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Top Back to School Tips for Students with Allergies!

Posted by Mark Bubak, M.D. on Jul 18, 2017 10:15:04 AM

It’s about time to return to school.  Classes, gym, sports, music, and friends await! 

Students with allergies don’t just bring their desire to learn and participate when they get back to school.  They also bring their allergies!  Knowing this can be frightening, especially for a parent who knows how much their child suffers because of their allergies.  Just remember, our schools have been at this for years so you want to tap into all the support you can to help your child stay well.

Food Allergies: 

If your child has a food allergy they will need to continue avoidances.  Each school has a process in place to inform the cafeteria, teachers, and office who needs to avoid what.  Your school will normally provide an authorization form to allow medications indicating when to use them so the epinephrine injector can be available if and when it needs to be used for an incident.  Your child should be taught in advance to be careful with what they eat and practice avoidance daily.  Parents and children have to maintain the balancing act of being careful versus being anxious.  Don’t let statements like “Peanut Free School” lull you into thinking it is safe—plenty of peanuts are consumed in those areas.  Two tips that help children stay safe include providing a clean table for children with food allergies and children being taught not to eat off friend’s plates!  Remember, the allergic child needs to actually eat the food before a significant reaction will occur so some parents and/or kids prefer to bring their own lunch and snacks.  A final word—get your school forms to your Allergist or Primary Care Provider early so they can do their part before school starts.  Most providers will want to see the patient at that time and be sure the allergy program is in place and understood by the child.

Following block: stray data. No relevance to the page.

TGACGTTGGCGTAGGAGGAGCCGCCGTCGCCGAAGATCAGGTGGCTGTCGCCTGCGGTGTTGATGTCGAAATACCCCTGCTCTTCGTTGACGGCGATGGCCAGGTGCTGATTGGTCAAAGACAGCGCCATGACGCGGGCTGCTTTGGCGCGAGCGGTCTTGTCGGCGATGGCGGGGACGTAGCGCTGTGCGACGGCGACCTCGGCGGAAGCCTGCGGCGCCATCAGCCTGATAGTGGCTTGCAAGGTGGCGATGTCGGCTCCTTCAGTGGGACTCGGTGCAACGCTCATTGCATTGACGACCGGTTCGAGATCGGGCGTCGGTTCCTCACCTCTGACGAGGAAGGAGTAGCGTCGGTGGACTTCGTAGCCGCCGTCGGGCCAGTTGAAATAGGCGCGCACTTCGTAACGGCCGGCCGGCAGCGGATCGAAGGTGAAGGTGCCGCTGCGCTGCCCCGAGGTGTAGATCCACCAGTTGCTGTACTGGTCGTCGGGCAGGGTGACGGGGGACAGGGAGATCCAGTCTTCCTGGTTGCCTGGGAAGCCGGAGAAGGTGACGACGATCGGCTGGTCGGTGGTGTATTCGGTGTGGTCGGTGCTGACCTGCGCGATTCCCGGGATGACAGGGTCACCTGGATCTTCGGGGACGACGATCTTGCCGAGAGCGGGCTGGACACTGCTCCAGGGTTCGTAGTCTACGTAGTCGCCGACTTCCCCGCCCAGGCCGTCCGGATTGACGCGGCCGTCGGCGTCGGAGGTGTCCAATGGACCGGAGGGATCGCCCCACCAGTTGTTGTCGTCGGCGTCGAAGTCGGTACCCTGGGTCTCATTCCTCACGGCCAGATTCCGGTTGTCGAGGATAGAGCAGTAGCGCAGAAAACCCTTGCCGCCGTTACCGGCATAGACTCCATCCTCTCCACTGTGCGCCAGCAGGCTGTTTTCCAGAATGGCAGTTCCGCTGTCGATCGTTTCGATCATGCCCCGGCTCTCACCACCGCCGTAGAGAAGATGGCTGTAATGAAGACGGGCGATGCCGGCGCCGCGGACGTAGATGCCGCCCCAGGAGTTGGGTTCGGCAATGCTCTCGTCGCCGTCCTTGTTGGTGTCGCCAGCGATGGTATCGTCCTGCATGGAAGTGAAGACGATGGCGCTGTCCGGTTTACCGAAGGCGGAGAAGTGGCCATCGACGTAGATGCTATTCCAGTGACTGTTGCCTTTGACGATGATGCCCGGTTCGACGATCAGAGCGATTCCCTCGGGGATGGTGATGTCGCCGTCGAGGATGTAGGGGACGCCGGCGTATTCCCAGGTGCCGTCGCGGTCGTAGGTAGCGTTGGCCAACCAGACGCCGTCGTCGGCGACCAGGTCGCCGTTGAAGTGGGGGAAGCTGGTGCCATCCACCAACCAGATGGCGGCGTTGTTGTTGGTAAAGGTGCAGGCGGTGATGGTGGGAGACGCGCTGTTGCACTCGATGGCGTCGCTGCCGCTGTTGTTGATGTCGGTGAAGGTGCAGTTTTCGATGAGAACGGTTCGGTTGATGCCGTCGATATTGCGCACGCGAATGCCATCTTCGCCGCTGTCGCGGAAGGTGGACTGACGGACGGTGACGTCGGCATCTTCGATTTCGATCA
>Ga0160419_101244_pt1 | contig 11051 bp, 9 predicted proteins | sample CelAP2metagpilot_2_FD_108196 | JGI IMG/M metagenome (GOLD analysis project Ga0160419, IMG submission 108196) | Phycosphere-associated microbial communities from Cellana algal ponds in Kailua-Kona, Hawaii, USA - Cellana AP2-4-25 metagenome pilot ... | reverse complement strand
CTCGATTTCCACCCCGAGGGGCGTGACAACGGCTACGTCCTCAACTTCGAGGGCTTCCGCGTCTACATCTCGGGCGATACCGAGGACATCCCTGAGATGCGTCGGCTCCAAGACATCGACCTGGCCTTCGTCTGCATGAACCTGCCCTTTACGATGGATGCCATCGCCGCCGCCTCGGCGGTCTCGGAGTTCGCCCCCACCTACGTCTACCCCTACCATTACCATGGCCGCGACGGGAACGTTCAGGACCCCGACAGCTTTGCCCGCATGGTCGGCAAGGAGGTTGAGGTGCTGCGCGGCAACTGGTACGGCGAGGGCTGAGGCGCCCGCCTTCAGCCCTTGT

Asthma and Allergies: 

The asthmatic student will continue to exercise, get colds, and be exposed to their allergens when they return to the classroom.  They need to have their reliever ready to go at all times.  Each school will have authorization form(s) to allow the albuterol and advise everyone how and when it should be used and what to do if it isn’t working.  The student also needs to remember to take the medication before hard exercise.  An asthma recheck is normally recommended before school starts to determine if an asthma controller is needed to prevent symptoms from happening.  Asthmatics should be allowed to fully participate in gym class and sports.  They may miss a few days if they get sick with an infection (just like non-asthmatics miss a few days at times with infections).  If the child’s asthma is getting in the way of their activity, you should contact your Physician regarding a change in the controller plan or look for a new health problem that might be causing their asthma to worsen.  At times, you may have to remind your asthmatic child that everyone gets short of breath with hard exercise.  It is just the asthma that causes the coughing, tight chest, and wheezing symptoms.  Therefore, better conditioning will help them, just like it does everyone!  Lastly, sticking to the asthma plan every day makes the biggest difference for the asthmatic.  This is normally a task that requires family involvement and partnership with your Allergist. 

Success for Children with Allergies:

Successful allergy maintenance involves the student, school, parents, and Allergist all working together.  If your student isn’t fully participating in their day to day life because of allergies, schedule an appointment with their Allergist as soon as possible.

 

Topics: allergies, Living With Allergies